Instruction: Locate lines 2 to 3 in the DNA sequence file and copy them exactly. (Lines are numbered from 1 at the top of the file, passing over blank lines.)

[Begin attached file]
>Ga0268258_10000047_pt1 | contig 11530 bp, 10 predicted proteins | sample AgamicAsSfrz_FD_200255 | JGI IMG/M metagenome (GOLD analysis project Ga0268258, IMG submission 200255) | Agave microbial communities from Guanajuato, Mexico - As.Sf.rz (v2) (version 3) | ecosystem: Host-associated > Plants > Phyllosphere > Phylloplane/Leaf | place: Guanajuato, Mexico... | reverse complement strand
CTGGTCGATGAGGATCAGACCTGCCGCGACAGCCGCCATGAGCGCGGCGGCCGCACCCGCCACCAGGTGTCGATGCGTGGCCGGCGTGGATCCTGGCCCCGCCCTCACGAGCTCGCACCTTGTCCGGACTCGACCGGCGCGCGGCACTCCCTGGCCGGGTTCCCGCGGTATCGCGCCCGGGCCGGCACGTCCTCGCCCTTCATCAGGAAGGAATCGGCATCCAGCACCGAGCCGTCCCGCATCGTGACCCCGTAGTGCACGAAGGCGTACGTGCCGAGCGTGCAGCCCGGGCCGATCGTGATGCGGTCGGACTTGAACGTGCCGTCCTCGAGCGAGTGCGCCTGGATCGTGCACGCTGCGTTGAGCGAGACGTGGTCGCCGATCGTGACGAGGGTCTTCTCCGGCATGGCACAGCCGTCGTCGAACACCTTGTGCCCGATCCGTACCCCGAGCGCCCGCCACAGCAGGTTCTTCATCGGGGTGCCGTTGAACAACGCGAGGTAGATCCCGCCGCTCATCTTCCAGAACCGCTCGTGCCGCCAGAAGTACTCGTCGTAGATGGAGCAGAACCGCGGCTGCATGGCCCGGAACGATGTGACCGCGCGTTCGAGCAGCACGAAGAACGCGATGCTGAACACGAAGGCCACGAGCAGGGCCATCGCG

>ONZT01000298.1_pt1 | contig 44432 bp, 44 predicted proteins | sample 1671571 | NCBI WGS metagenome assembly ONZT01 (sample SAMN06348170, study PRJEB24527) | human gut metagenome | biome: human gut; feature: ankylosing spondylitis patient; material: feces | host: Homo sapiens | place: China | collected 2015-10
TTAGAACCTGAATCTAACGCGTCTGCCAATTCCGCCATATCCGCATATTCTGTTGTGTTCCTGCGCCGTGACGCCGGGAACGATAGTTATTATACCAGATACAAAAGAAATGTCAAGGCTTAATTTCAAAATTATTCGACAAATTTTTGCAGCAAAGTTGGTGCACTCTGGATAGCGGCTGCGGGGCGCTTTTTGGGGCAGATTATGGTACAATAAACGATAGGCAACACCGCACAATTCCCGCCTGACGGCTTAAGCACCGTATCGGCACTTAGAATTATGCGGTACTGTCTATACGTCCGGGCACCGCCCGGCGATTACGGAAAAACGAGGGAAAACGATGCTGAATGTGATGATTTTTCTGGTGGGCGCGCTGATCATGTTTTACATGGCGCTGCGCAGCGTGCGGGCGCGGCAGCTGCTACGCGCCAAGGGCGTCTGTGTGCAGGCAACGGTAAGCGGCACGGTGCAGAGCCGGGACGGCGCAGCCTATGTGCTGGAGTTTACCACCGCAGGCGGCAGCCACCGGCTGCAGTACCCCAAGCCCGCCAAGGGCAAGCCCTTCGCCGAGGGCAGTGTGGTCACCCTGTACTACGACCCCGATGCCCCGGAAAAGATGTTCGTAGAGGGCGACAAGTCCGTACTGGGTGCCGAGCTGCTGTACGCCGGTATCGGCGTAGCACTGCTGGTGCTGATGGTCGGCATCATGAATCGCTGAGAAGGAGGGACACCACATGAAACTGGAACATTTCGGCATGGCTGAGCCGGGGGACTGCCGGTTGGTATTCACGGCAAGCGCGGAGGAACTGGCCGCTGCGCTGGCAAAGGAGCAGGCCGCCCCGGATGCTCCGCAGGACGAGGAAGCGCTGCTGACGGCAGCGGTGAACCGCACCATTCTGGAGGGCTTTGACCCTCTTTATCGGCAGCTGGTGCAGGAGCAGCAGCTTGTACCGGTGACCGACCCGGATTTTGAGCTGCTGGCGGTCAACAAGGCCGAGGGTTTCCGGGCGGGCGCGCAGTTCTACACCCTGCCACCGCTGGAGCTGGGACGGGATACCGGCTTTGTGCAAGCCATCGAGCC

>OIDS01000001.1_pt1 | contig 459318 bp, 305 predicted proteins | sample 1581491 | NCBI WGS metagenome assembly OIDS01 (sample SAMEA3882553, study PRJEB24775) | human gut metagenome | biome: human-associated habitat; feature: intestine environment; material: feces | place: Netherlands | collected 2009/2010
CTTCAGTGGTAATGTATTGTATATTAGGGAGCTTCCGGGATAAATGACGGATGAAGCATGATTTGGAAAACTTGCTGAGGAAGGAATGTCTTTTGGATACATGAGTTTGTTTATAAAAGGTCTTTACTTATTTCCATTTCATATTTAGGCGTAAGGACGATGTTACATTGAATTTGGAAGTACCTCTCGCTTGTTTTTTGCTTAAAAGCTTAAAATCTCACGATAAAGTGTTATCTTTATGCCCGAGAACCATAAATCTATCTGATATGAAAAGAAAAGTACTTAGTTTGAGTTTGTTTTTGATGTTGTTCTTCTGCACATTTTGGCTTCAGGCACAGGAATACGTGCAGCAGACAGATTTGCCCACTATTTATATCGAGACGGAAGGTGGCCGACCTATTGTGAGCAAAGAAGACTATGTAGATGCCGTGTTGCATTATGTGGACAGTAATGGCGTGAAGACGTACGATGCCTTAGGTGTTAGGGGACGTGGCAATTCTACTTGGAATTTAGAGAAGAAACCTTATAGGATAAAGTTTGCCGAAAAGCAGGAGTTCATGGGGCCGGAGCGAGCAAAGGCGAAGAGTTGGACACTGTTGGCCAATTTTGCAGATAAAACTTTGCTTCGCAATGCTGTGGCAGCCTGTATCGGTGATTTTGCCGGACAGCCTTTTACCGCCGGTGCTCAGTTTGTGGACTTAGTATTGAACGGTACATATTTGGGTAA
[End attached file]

CTGGTCGATGAGGATCAGACCTGCCGCGACAGCCGCCATGAGCGCGGCGGCCGCACCCGCCACCAGGTGTCGATGCGTGGCCGGCGTGGATCCTGGCCCCGCCCTCACGAGCTCGCACCTTGTCCGGACTCGACCGGCGCGCGGCACTCCCTGGCCGGGTTCCCGCGGTATCGCGCCCGGGCCGGCACGTCCTCGCCCTTCATCAGGAAGGAATCGGCATCCAGCACCGAGCCGTCCCGCATCGTGACCCCGTAGTGCACGAAGGCGTACGTGCCGAGCGTGCAGCCCGGGCCGATCGTGATGCGGTCGGACTTGAACGTGCCGTCCTCGAGCGAGTGCGCCTGGATCGTGCACGCTGCGTTGAGCGAGACGTGGTCGCCGATCGTGACGAGGGTCTTCTCCGGCATGGCACAGCCGTCGTCGAACACCTTGTGCCCGATCCGTACCCCGAGCGCCCGCCACAGCAGGTTCTTCATCGGGGTGCCGTTGAACAACGCGAGGTAGATCCCGCCGCTCATCTTCCAGAACCGCTCGTGCCGCCAGAAGTACTCGTCGTAGATGGAGCAGAACCGCGGCTGCATGGCCCGGAACGATGTGACCGCGCGTTCGAGCAGCACGAAGAACGCGATGCTGAACACGAAGGCCACGAGCAGGGCCATCGCG

>ONZT01000298.1_pt1 | contig 44432 bp, 44 predicted proteins | sample 1671571 | NCBI WGS metagenome assembly ONZT01 (sample SAMN06348170, study PRJEB24527) | human gut metagenome | biome: human gut; feature: ankylosing spondylitis patient; material: feces | host: Homo sapiens | place: China | collected 2015-10